As is customary at the end of the end of the gap year, one of the seminaries where my wife teaches recently held a banquet at which individual students pay tribute to each teacher. My wife is always curious about these tributes as she likes to see whether the students really "get her."
This year, the student who spoke at the banquet recounted how she enetred the year as a skeptic, fairly well convinced that her critique of the halakha's attitude toward women would prevent her from adopting an Orthodox lifestyle. She described that my wife's "Women in Halakha" class changed that perception since she saw that it was possible to life with the questions and critiques. Another teacher later told my wife that she thought it was a misrepresentation - the student made it seem that my wife is somehow uncomfortable with Orthodoxy but has made an uneasy truce with it. The truth? Well, my wife and I are on the edge - or perhaps not so much on the edge - of what I've begun to call Ironic Orthodoxy.
The Ironic Orthodox generation is the generation that comes after the Great Post-1967 Orthodox Awakening. The Ironic Orthodox are largely day-school and yeshiva educated. With their grandparents they share a certain comfort in their own Orthodox skin; to them, Orthodoxy is familiar, natural, and organizes their lives. With their parents they share a familiarity with the world of Jewish learning and are even able to access that learning to a large degree.
The Ironic Orthodox generation does not buy into the apologetics: not about the status of women, not about the integrity of the transmission of the Oral Law, not about the "timelessness" of obviously time-bound religious laws, customs, and ideas, etc. This generation is hard to inspire; its demeanor is skeptical and ironic, somewhat aloof and dispassionate. Their irony is not a dramatic irony - like Statler and Waldorf observing the and criticizing the show yet remaining very much a part of it - but a jocular or sarcastic attitude or perhaps even a post-irony that simultaneously adheres to and mocks traditional religious structures. Yet it's not a bitter or angry mocking. It seems to be more of a taking-for-granted of life's absurdities and of the failure of ideology to explain or animate the full gamut of practice. It does not necessarily advocate or seek change.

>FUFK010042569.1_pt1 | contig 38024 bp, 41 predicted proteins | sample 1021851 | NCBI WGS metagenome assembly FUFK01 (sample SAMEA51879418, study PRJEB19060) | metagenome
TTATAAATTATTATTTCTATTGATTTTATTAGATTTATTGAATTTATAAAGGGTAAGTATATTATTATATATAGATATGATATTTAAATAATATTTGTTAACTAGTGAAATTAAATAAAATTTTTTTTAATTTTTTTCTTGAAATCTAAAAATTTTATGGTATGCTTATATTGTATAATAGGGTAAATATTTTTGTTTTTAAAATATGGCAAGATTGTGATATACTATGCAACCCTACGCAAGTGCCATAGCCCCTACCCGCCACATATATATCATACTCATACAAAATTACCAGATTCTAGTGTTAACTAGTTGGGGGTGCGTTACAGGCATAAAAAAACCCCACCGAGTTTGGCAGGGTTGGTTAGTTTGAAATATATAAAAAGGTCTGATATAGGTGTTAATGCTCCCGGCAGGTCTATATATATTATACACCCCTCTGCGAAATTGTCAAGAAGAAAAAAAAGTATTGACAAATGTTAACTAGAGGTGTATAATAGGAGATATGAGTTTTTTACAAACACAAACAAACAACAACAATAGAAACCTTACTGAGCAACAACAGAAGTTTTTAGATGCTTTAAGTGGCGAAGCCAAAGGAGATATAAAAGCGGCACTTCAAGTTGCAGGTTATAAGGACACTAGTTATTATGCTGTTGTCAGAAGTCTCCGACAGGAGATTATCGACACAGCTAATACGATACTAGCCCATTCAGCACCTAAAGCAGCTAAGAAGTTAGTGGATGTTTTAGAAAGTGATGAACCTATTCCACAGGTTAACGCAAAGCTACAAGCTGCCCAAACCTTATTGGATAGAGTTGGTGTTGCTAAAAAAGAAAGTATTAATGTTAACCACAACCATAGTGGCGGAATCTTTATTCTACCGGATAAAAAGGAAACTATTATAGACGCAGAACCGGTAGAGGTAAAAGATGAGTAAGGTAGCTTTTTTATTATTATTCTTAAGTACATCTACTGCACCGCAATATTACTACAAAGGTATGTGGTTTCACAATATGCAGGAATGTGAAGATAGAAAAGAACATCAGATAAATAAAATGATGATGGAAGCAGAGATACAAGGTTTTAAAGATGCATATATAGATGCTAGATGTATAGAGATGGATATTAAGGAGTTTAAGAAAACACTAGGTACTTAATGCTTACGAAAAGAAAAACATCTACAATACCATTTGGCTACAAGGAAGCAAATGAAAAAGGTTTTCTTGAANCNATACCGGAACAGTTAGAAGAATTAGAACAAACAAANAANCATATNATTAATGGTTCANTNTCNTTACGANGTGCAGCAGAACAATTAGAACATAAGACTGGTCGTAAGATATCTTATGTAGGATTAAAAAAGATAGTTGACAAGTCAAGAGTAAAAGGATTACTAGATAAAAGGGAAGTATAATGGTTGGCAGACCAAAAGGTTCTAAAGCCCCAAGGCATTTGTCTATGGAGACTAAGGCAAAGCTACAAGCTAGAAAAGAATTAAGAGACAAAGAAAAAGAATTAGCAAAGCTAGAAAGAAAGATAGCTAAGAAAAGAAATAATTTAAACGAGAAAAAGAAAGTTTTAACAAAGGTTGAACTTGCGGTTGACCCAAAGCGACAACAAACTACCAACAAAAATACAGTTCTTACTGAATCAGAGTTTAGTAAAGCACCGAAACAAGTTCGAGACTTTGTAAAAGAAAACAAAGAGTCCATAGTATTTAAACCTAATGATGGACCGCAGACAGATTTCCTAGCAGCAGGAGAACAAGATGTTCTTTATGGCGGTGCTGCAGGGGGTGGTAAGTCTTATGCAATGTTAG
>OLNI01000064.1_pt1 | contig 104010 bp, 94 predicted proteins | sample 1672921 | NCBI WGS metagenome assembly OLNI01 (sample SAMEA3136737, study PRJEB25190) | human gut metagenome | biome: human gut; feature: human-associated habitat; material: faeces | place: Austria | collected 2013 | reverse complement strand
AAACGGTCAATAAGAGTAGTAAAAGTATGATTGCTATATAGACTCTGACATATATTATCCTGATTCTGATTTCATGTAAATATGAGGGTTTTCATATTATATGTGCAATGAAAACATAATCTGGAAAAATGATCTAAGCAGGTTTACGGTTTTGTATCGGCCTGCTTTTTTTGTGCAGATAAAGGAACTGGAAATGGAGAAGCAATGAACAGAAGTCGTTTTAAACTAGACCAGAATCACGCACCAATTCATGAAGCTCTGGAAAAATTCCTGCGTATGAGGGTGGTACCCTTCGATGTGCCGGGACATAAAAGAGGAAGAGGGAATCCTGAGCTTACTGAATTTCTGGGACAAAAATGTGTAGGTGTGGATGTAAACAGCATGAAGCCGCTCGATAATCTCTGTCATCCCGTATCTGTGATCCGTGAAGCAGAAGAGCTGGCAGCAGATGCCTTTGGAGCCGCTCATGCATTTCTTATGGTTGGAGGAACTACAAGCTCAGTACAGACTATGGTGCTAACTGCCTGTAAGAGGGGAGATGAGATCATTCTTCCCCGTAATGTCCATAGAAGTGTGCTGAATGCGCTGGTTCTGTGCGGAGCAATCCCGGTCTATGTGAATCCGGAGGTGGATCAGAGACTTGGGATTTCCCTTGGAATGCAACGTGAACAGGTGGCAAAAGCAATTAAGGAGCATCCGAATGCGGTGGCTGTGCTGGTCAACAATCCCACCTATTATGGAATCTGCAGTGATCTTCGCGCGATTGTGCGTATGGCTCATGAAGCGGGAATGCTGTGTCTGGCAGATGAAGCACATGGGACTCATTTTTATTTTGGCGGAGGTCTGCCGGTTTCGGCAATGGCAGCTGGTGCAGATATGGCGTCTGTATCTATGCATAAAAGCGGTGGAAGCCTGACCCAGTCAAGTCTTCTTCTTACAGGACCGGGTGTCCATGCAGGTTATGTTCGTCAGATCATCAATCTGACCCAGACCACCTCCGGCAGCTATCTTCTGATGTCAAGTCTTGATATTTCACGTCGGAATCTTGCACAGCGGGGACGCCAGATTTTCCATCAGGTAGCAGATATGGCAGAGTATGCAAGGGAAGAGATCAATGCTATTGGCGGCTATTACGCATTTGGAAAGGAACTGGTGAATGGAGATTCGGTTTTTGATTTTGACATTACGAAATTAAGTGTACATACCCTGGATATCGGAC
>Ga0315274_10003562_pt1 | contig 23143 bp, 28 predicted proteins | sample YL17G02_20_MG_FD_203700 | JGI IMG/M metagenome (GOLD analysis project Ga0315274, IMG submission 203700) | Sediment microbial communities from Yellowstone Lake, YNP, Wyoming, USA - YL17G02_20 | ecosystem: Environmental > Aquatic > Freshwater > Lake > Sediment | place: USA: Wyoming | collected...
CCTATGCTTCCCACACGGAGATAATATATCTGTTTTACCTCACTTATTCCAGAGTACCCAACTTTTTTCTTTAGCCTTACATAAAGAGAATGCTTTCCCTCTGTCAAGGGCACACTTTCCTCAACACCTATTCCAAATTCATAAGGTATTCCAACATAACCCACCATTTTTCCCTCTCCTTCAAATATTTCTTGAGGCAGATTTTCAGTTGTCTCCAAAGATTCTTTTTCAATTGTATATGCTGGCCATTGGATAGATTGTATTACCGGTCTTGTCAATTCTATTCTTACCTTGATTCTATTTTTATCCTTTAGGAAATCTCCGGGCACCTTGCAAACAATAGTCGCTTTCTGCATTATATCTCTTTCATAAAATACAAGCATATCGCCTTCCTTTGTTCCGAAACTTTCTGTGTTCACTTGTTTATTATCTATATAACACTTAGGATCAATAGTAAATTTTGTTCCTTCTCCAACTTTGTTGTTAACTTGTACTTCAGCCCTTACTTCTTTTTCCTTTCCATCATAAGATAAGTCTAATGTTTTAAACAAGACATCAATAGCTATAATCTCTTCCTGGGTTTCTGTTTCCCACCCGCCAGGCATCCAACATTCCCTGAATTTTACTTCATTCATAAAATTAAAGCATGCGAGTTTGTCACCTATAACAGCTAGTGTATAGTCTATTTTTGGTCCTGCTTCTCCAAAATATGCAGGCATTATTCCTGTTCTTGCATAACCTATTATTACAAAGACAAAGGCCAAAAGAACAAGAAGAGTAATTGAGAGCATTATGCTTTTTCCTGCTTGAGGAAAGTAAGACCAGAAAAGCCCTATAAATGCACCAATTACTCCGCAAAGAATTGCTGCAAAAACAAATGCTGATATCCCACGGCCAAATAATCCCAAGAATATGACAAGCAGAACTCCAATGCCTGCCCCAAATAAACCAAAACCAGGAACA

The acclaimed Israeli TV show "Srugim" is an example of Ironic Orthodoxy - from the camera lens's perspective, even if it does not necessarily describe any character in particular. The lens captures both the familiarity and the absurdity of contemporary Orthodox living. In an odd way, despite the fact that, as Shai points out, the only "normal" character in the show is hiloni, its portrait of contemporary Orthodox life is far from unsympathetic. Blogs, especially those that combine deep literacy, adherence, and irreverence - are examples as well.
Another, lesser known example might be the new Orthodox reality show "In Over Our Heads." It's too early to tell where this is going to go, but it seems to take Ironic Orthodoxy as a starting point. Its second episode is most poignant in this regard: a woman who had never really practiced taharat ha-mishpacha learns about the laws and also gets a dose of ideology to boot. The ideology is ridiculed throughout, as are some of the practices - particularly harchakot - yet when it comes time for the actual dunking to take place, it turns out to be much more meaningful than the woman had anticipated.
I do not have an explanation or justification for this, though I tend to regard it as a generally positive phenomenon. When it devolves into anger and bitterness, it can get ugly. Moreover, I'm skeptical of attempts - Yoav Sorek and Elchanan Shilo come to mind - of attempts to turn this post-ideological phenomenon into a new ideology. I have some additional thoughts along these lines, but wish to restrict myself to observations at this point.